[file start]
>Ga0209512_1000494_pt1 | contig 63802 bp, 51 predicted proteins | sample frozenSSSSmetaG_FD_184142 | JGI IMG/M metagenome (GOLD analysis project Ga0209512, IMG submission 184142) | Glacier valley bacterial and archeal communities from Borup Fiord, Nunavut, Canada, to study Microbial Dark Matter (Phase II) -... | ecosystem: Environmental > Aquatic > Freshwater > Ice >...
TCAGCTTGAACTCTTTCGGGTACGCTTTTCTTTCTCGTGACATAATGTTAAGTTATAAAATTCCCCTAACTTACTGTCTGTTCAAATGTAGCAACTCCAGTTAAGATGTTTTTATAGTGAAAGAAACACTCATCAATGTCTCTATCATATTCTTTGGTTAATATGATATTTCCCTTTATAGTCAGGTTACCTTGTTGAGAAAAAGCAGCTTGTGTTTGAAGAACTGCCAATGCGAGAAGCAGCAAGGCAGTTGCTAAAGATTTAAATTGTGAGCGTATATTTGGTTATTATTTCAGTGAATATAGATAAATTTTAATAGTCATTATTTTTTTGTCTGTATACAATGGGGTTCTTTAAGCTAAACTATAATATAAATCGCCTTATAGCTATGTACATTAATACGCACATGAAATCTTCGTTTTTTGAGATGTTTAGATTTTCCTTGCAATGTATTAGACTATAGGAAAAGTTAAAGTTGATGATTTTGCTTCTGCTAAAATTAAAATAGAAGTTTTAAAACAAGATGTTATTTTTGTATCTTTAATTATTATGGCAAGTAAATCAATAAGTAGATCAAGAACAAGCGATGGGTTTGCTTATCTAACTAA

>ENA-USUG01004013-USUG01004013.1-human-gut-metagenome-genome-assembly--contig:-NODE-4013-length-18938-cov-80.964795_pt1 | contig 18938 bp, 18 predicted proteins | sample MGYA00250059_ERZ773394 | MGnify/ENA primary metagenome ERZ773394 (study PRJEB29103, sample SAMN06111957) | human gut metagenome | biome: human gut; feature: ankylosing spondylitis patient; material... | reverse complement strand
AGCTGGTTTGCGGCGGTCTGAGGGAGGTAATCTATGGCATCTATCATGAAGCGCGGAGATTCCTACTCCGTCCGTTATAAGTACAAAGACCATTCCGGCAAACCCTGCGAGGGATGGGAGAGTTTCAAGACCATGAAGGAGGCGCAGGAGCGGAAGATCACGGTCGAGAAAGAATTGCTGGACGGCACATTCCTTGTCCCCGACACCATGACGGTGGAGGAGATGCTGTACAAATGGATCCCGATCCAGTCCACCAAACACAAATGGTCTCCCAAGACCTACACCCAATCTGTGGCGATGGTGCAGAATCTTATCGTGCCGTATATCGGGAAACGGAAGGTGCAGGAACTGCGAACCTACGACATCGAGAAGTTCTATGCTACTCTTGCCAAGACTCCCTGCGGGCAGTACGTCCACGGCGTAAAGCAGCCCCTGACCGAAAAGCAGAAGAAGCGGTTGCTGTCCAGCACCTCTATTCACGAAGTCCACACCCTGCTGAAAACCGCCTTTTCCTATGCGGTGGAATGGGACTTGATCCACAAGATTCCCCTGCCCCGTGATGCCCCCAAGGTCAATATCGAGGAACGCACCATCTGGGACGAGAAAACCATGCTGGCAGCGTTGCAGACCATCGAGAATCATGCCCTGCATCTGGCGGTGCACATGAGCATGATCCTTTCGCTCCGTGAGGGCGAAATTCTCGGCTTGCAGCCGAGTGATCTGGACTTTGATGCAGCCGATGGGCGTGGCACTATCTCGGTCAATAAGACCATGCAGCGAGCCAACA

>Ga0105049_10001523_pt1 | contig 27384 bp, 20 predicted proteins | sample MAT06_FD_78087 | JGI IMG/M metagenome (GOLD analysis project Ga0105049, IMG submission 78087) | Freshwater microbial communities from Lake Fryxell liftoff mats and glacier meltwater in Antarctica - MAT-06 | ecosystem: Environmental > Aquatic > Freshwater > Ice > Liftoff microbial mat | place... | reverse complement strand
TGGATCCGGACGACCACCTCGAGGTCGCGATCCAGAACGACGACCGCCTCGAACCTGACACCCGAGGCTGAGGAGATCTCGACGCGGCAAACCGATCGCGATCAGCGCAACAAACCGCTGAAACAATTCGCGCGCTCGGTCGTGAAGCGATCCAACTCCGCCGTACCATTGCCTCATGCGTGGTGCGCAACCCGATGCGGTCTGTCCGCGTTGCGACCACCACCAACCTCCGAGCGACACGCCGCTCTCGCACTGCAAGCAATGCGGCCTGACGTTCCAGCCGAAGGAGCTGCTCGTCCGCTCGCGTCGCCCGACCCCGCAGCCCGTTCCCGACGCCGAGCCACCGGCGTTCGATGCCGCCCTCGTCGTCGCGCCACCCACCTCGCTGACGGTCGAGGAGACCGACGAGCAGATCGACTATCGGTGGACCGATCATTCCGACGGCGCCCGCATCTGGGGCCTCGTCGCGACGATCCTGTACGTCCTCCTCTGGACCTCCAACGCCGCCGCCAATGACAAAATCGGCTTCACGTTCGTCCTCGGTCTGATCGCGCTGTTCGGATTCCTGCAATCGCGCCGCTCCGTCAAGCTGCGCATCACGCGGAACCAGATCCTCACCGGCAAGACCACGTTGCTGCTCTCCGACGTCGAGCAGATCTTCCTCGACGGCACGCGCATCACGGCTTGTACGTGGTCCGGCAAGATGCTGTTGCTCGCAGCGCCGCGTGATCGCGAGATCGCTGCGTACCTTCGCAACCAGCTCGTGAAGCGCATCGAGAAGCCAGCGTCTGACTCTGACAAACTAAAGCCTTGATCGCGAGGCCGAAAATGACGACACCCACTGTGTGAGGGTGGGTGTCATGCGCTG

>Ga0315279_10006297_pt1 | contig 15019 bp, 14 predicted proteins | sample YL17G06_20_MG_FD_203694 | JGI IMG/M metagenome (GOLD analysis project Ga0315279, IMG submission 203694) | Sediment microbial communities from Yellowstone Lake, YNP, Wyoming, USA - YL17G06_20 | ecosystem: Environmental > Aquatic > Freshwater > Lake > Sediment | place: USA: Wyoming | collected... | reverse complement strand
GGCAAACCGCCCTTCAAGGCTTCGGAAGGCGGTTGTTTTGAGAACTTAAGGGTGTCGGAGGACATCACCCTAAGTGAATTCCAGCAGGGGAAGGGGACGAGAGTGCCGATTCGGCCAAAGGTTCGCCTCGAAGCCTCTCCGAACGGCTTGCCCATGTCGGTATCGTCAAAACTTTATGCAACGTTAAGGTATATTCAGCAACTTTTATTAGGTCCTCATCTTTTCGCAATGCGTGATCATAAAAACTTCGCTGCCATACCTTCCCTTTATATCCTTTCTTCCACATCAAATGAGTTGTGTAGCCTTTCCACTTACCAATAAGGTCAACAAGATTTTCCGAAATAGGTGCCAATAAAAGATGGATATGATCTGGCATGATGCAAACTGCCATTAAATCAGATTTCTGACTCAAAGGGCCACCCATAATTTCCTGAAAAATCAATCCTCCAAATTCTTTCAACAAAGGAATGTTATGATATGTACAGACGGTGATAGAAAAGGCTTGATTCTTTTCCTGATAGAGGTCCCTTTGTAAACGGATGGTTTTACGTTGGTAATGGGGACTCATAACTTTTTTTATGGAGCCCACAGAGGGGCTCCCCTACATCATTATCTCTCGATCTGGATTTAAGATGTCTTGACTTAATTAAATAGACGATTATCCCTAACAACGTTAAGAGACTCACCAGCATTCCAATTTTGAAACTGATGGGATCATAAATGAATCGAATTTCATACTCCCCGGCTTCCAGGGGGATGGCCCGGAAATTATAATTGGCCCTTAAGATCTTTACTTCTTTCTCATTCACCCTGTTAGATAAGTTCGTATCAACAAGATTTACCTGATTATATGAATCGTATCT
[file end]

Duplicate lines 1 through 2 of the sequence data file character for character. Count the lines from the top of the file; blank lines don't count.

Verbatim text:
>Ga0209512_1000494_pt1 | contig 63802 bp, 51 predicted proteins | sample frozenSSSSmetaG_FD_184142 | JGI IMG/M metagenome (GOLD analysis project Ga0209512, IMG submission 184142) | Glacier valley bacterial and archeal communities from Borup Fiord, Nunavut, Canada, to study Microbial Dark Matter (Phase II) -... | ecosystem: Environmental > Aquatic > Freshwater > Ice >...
TCAGCTTGAACTCTTTCGGGTACGCTTTTCTTTCTCGTGACATAATGTTAAGTTATAAAATTCCCCTAACTTACTGTCTGTTCAAATGTAGCAACTCCAGTTAAGATGTTTTTATAGTGAAAGAAACACTCATCAATGTCTCTATCATATTCTTTGGTTAATATGATATTTCCCTTTATAGTCAGGTTACCTTGTTGAGAAAAAGCAGCTTGTGTTTGAAGAACTGCCAATGCGAGAAGCAGCAAGGCAGTTGCTAAAGATTTAAATTGTGAGCGTATATTTGGTTATTATTTCAGTGAATATAGATAAATTTTAATAGTCATTATTTTTTTGTCTGTATACAATGGGGTTCTTTAAGCTAAACTATAATATAAATCGCCTTATAGCTATGTACATTAATACGCACATGAAATCTTCGTTTTTTGAGATGTTTAGATTTTCCTTGCAATGTATTAGACTATAGGAAAAGTTAAAGTTGATGATTTTGCTTCTGCTAAAATTAAAATAGAAGTTTTAAAACAAGATGTTATTTTTGTATCTTTAATTATTATGGCAAGTAAATCAATAAGTAGATCAAGAACAAGCGATGGGTTTGCTTATCTAACTAA